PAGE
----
Before you ask why I didn't rename chocolate, let me tell you this—chocolate is one of the most chemically complex foods out there, along with wine and mother's milk. But going back to the cookie recipe, I admit that I wrote this in the most complex manner I could, and food companies are not allowed to write an ingredient listing like this, but it does prove a point, doesn't it. The only reason why our ingredient listings don't look like this is because we have nicknames for a lot of chemicals which are commonly used in the kitchen and around the house. Another quick example would be the common solution of water and sodium hypochlorite use treat our clothes with.

Oh, sorry. I thought you knew that I meant common bleach.

The point is that chemicals are everywhere around us without us knowing it. And no, that is not another way of saying that companies are hiding chemicals...We are hiding chemicals. We do it by giving them shorter, less technical sounding names.

That actually segues quite nicely into another complaint people have, namely that of evil food companies putting things into our food with polysyllabic names. Are you serious people? We are afraid of something just because it has a polysyllabic name and we haven't taken the time to learn how to pronounce it? I have only one thing to say about that notion: floccinaucinihilipilification.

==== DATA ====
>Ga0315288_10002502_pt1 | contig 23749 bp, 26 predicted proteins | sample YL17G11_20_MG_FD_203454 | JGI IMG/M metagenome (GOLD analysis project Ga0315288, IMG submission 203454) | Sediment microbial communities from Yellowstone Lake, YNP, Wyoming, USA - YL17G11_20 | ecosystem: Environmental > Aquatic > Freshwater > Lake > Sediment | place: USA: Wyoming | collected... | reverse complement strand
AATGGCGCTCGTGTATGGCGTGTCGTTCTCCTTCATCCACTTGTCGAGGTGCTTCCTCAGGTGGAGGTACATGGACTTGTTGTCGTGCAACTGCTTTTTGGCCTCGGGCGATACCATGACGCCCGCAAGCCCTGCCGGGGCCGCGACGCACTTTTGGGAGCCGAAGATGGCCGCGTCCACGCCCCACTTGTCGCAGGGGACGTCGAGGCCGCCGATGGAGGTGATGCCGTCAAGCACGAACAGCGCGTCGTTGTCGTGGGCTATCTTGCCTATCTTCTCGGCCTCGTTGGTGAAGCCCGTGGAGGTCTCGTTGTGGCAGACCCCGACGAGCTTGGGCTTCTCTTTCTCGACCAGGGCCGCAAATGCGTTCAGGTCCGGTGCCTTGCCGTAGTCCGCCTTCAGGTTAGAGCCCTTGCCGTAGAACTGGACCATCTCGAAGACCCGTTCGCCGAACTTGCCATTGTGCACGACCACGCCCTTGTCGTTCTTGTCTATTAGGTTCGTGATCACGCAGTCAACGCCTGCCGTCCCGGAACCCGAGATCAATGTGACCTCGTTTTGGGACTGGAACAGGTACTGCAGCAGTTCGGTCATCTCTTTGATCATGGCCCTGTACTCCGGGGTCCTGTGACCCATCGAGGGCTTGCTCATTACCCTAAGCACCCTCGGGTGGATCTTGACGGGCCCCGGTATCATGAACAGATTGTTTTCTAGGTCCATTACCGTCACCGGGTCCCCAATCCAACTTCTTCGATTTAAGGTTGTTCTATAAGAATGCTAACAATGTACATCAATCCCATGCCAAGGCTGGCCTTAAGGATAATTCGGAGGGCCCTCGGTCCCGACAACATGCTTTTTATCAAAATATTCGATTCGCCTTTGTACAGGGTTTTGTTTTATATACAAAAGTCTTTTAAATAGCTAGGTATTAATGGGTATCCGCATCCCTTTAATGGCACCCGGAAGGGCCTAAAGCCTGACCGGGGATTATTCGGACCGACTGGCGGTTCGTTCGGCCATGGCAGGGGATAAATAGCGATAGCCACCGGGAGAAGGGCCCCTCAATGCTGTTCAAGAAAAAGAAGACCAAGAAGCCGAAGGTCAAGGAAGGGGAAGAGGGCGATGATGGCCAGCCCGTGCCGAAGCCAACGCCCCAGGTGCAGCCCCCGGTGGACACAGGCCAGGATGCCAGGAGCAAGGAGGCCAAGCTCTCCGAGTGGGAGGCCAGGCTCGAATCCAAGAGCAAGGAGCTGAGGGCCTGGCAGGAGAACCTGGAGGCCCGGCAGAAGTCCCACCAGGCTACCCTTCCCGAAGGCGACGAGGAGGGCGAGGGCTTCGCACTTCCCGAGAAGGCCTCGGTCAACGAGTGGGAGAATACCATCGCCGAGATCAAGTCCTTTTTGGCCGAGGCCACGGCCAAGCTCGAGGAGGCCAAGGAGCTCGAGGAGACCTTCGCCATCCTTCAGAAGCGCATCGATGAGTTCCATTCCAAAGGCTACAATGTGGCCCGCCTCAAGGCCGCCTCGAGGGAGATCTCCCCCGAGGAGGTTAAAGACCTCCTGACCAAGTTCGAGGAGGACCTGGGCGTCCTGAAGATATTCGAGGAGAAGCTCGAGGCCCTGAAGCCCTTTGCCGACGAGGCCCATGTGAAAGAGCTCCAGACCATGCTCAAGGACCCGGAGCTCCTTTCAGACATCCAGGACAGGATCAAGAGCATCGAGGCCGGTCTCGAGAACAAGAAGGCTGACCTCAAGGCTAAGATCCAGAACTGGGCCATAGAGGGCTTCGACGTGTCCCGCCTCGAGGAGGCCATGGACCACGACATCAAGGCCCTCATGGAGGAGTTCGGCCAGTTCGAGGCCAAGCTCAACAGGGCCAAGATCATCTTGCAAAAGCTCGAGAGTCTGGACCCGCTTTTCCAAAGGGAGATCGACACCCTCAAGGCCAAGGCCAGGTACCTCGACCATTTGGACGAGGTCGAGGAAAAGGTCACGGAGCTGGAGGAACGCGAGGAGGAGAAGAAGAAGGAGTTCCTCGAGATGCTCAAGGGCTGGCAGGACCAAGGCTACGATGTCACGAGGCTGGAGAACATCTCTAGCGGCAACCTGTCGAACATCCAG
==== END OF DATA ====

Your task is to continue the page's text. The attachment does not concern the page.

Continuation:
The solution to this is simple. LEARN TO READ PEOPLE. Pronouncing words is a matter of education, not chemistry. Don't knock on something just because you can't say it. That's like saying people in other countries are unintelligent because they can't speak English as well as native Americans can (and no, that wasn't Native Americans).

And as far as a recipe only having ingredients you have in your house implying that it is free of unhealthy "chemicals," that is simply a matter of where you go shopping, not a matter of how safe any given substance is.

Lastly, the matter of processed food being unhealthy. I think this is one of my biggest soap boxes. Before I tear into this though, let me calmly define the word "processed." The word is the past participle of process, which Merriam-Webster defines as "to perform a series of mechanical or chemical operations on (something) in order to change or preserve it," and TheFreeDictionary defines as "a series of actions, changes, or functions bringing about a result." Now let me list a number of common commercial processes that happen to our food: pick, peel, cut, dice, shave, cook, blanch, steam, mash, mix, beat, puree, bake, extrude, dry, etc. In short, and in reality, a processed food is one which has been exposed to a process, meaning something has been done to it. This does not mean that something has been done to it, something horrible, nefarious, and dreadful. But rather that anything has happened to it. I have no problem with people referring to processed food or commercial food or even fast food. But I do take offense at the notion that something is bad just because it didn't come out of your kitchen, where frankly, you are doing your own bit of processing, and under much worse conditions that you will find in many commercial food production facilities.

So give the food industry a break, and do a bit of research before you rant about how horrible things are. I mean real research—not just going to Google and looking up the first two links it spits out at you.

Image courtesy of Ambro /